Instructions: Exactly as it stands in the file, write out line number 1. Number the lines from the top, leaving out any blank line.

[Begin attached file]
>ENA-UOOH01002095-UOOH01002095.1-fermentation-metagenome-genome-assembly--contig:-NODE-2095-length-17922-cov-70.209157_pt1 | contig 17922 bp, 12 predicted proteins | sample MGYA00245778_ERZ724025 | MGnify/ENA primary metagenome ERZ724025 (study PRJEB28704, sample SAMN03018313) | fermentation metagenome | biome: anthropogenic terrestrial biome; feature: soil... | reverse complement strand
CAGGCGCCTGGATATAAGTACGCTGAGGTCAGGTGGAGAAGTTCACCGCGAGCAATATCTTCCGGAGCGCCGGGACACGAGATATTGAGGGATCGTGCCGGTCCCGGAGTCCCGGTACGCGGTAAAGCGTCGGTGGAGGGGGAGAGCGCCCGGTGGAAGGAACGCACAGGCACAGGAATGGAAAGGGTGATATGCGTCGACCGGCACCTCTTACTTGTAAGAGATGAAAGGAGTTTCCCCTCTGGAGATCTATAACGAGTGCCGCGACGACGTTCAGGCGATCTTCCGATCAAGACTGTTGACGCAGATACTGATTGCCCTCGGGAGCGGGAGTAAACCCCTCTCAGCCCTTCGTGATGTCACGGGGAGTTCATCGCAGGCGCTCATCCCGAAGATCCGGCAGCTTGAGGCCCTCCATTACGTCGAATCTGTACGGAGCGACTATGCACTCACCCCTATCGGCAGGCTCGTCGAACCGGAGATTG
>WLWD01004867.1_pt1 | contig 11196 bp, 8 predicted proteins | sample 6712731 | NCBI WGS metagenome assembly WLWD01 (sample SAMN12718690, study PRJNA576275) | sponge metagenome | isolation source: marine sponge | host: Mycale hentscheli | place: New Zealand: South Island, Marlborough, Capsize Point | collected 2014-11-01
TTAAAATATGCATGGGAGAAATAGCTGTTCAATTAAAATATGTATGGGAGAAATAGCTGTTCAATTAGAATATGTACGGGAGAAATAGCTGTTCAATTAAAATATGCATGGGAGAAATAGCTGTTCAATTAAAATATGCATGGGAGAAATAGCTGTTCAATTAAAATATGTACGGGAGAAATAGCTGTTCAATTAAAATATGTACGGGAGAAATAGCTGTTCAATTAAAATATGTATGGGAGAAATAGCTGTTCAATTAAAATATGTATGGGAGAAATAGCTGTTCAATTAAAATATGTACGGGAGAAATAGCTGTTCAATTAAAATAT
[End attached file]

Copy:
>ENA-UOOH01002095-UOOH01002095.1-fermentation-metagenome-genome-assembly--contig:-NODE-2095-length-17922-cov-70.209157_pt1 | contig 17922 bp, 12 predicted proteins | sample MGYA00245778_ERZ724025 | MGnify/ENA primary metagenome ERZ724025 (study PRJEB28704, sample SAMN03018313) | fermentation metagenome | biome: anthropogenic terrestrial biome; feature: soil... | reverse complement strand